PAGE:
(PLEASE NOTE:  Due to the high volume of content contained in the
 historical calendar, we will be publishing each month separately.)



 This calendar is dedicated to the teachers and schoolchildren of the Samoan Islands.






September September 1:  

On September 1, 1872, the Catholic community in Samoa "received its first Samoan 
postulants (later to become Sister Mary St. Vincent and Sister Mary St. André)" of the 
Sisters of Notre Dame des Missions (NDM: Our Lady of the Missions). (Heslin 1995: 93)

On September 1, 1912, the new Samoan Hospital was completed at Malaloa, Tutuila. 
It consisted of a wooden central administration building which contained an examining 
room, dispensary, lavatory and dressing room, with an outbuilding for kitchen, baths, 
latrines and a storeroom. A windmill was erected near the beach to pump water to a 
10,000-gallon tank located 60 feet above the level of the main building. (Bryan 1927: 73)

On September 1, 1914, Western Samoa's Administrator, Lieutenant Colonel Robert 
Logan, informed an assembly of Samoans that his government, for the time being, would 
be similar to the one established by the Germans. (Davidson 1967: 91)

On September 1, 1935, the Feleti School for Boys, named after Frederic DuClos 
("Feleti") Barstow, was opened at Le'ala, Tutuila, American Samoa. (Gray 1960: 236; 
Theroux 1985)

On September 1, 1952, the District and Village Government Board Bill was introduced 
in Western samoa's Legislative Assembly. (Davidson 1967: 309)

September 2:

  On September 2, 1879, a municipal convention was held in Apia between Malietoa 
Laupepa and the "Three Consuls" (of Britain, Germany and the United States). Under 
the terms of this agreement, "the Samoan Government gave up all jurisdiction over the 
town, harbour and neighbourhood of Apia. A Municipal Board was created, consisting 
of the Three Consuls and one nominee of each, with rating powers and a magistrate to 
enforce its regulations and redress complaints. One of its first regulations forbade the sale 
of liquor to a Pacific islander." (Morrell 1960: 223)

On September 2, 1945, the second USS Tutuila (ARG-4) dropped anchor in Buckner 
Bay, Okinawa, en route to occupation duty in Japan, after shepherding 11 smaller ships 
through a typhoon. (Mooney VII, 1981: 367)

September 3:

On September 3, 1900, Commander Benjamin F. Tilley issued his "Regulations 
Nos. 15 and 16: Public Highways in Pago Pago," which established a public highway at 
the U.S. Naval Station Tutuila "from Blunts Point on the southern side of Pago Pago 
Harbor, toward Observatory Point and around the harbor to Breaker[s] Point on the 
northern side of the harbor, along the shore at high-water mark of a uniform width of 15 
feet distant inland from the shore." (Noble 1931: 74)

On September 3, 1945, Captain Samuel Wakefield Canan relieved Captain Ralph Waldo 
Hungerford and began his eight-day term as American Samoa's 32nd naval governor 
(acting: until September 10, 1945). (USNHC: Canan RO)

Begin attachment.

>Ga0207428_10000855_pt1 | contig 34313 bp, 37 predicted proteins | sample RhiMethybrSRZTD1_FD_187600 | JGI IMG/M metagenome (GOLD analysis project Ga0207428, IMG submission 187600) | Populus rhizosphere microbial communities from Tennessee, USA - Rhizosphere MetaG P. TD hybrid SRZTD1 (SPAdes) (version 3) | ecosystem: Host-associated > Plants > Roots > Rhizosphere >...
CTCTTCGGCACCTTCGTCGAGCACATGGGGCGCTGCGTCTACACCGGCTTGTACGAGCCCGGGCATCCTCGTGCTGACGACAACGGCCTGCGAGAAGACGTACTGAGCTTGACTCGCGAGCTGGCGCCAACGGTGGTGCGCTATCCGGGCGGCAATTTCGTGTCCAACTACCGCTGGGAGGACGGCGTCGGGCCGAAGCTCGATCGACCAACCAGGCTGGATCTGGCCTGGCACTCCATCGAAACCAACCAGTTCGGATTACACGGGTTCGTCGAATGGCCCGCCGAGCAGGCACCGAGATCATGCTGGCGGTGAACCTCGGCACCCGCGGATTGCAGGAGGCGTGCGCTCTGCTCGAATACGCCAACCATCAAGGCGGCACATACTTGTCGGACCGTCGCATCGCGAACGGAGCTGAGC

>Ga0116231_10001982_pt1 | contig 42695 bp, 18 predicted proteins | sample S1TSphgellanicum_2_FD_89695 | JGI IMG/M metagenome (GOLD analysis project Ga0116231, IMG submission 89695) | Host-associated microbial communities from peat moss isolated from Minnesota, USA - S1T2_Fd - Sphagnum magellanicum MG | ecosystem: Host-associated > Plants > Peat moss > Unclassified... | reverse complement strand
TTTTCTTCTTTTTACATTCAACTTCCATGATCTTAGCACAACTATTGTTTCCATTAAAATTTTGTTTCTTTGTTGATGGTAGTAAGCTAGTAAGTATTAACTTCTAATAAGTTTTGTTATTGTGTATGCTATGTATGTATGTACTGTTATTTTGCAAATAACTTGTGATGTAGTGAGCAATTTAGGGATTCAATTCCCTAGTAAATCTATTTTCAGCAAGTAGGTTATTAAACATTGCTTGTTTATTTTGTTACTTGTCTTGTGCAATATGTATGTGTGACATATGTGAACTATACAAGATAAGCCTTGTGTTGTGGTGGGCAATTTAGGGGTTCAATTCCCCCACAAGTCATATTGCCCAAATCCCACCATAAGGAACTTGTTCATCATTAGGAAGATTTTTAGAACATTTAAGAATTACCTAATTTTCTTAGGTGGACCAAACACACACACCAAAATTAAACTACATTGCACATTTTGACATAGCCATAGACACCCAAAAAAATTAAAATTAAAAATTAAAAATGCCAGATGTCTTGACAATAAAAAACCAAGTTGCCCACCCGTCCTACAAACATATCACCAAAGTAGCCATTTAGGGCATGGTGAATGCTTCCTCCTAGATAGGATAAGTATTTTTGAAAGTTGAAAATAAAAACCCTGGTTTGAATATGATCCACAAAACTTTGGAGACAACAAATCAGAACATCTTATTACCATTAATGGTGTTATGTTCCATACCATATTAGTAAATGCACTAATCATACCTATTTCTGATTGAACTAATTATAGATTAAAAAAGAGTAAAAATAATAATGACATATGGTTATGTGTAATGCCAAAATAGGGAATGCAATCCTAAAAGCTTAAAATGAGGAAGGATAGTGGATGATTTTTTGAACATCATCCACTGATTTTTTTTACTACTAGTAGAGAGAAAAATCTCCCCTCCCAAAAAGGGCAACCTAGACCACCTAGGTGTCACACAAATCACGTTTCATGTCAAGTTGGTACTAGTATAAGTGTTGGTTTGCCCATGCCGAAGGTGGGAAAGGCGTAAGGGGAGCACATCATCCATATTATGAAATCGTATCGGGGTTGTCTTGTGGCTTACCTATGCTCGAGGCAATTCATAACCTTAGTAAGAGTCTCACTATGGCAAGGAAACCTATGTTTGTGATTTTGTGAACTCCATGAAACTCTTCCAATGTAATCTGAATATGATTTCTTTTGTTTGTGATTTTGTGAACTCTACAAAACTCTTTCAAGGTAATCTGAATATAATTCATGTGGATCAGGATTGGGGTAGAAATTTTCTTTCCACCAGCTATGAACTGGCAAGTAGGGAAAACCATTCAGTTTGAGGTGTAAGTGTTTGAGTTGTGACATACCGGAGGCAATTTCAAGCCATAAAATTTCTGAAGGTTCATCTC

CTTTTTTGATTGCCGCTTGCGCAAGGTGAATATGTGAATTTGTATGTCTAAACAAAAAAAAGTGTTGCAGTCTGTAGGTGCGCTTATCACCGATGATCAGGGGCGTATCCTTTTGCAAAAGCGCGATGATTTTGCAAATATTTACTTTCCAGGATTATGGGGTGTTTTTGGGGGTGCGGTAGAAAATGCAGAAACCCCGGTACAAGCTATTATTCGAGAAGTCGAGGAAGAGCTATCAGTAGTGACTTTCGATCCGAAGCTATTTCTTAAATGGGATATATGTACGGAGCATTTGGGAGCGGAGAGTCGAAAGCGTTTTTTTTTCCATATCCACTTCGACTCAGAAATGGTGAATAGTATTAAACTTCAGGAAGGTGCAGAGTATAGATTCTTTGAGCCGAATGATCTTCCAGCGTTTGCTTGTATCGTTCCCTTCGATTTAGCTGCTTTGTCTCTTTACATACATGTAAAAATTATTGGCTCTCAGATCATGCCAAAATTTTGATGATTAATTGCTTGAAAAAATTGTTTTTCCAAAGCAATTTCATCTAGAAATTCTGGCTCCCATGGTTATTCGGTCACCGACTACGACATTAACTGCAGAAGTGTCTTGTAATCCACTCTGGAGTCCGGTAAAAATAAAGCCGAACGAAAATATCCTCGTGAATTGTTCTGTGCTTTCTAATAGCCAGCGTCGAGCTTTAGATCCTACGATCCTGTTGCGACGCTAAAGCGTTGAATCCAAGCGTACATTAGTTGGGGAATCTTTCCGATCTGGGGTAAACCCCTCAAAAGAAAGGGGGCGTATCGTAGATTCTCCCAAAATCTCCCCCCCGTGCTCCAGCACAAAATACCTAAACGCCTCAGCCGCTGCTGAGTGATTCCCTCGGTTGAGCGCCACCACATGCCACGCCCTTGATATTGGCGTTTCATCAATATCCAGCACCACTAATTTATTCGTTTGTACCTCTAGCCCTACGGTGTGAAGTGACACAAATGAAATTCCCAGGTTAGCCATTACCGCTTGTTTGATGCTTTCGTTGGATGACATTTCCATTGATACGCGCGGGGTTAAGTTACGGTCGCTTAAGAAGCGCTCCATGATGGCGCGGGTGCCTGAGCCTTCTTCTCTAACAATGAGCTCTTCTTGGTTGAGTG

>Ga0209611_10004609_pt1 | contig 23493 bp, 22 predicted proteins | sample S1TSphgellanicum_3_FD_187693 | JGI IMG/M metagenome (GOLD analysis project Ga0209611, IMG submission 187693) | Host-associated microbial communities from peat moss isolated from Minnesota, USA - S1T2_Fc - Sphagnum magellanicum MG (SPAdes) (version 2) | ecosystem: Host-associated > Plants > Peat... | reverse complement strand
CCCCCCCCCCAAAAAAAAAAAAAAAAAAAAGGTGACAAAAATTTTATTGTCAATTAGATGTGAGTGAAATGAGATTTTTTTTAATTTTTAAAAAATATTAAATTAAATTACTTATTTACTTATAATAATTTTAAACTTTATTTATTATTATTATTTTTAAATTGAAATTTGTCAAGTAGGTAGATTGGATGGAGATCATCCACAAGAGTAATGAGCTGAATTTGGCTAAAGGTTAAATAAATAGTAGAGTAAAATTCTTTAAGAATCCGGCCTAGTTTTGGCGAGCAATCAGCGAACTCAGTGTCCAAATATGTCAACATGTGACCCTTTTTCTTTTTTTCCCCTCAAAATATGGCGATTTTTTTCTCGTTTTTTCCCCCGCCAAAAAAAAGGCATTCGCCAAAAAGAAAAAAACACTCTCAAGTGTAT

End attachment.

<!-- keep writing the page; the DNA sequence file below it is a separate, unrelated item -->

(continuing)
On September 3, 1981, Rear Admiral Harold Alexander Houser, American Samoa's 
33rd naval governor (September 10, 1945-April 22, 1947), died of natural causes in the 
Bethesda, Maryland Naval Hospital at age 84. (USNHC: Houser RO)

September 4:

On September 4, 1923, Captain Edward Stanley Kellogg succeeded Captain Edwin 
Taylor Pollock, and took office as the 15th naval governor of American Samoa 
(until March 17, 1925). (USNHC: Kellogg RO)

September 5:

On September 5, 1838, August Nilspeter Nelson, founding father of Samoa's Nelson 
family and father of Olaf Frederick Nelson, was born in Sweden. (Field 1984: 66; 
Theroux 1985; Warburton 1996: 61-62)

On September 5, 1888, the German warship SMS Adler ("Eagle") shelled Manono 
and Apolima, which were strongholds of Malietoa's forces. (Gray 1960: 83)

On September 5, 1906, American Samoa's Governor, Commander Charles Brainard 
Taylor Moore, issued his "Regulation No. 7-1906: Births and Deaths," which dealt with 
birth, death and burial certificates. (Noble 1931: 22-23)

On September 5, 1941, ten rounds were fired from each of the newly-situated six-inch 
guns at Breakers Point, Tutuila, at a stationary raft in Pago Pago Harbor. (Denfeld 1989a: 20)

On September 5, 1996, the Aiga Tautai o Samoa (Samoan Voyaging Society) 
successfully launched its repaired 'alia (double-hulled voyaging canoe), formerly 
named Mana o Samoa, and now rechristened as Folauga o Samoa, in Pago 
Pago Harbor. The vessel was dedicated by American Samoa's Governor, A.P. 
Lutali, and was donated to the people of American Samoa. (Enright 1997)

September 6:

On September 6, 1913, American Samoa's Governor, Commander Clark Daniel Stearns, 
established the following government departments: (1) Judicial; (2) Treasury; (3) Interior; 
(4) Agriculture and (5) Public Health. (Darden n.d.: 8)

September 7:

On September 7, 1911, USS Princeton relieved USS Annapolis as station ship for 
the U.S. Naval Station Tutuila and remained until May 5, 1915. (Crose 1912: 4)

September 8:

On September 8, 1900, Thomas Francis Darden, Jr., American Samoa's 35th (and last) 
naval governor (July 7, 1949-February 23, 1951) was born in Brooklyn, New York. (USNHC: Darden RO)

On September 8, 1931, "The first half-caste Sisters [took] the habit [in the Catholic convent] 
at Moamoa," Western Samoa. (Heslin 1995: vi)

On September 8, 1943, USS Arthur P. Gorman, a Liberty Ship converted to an internal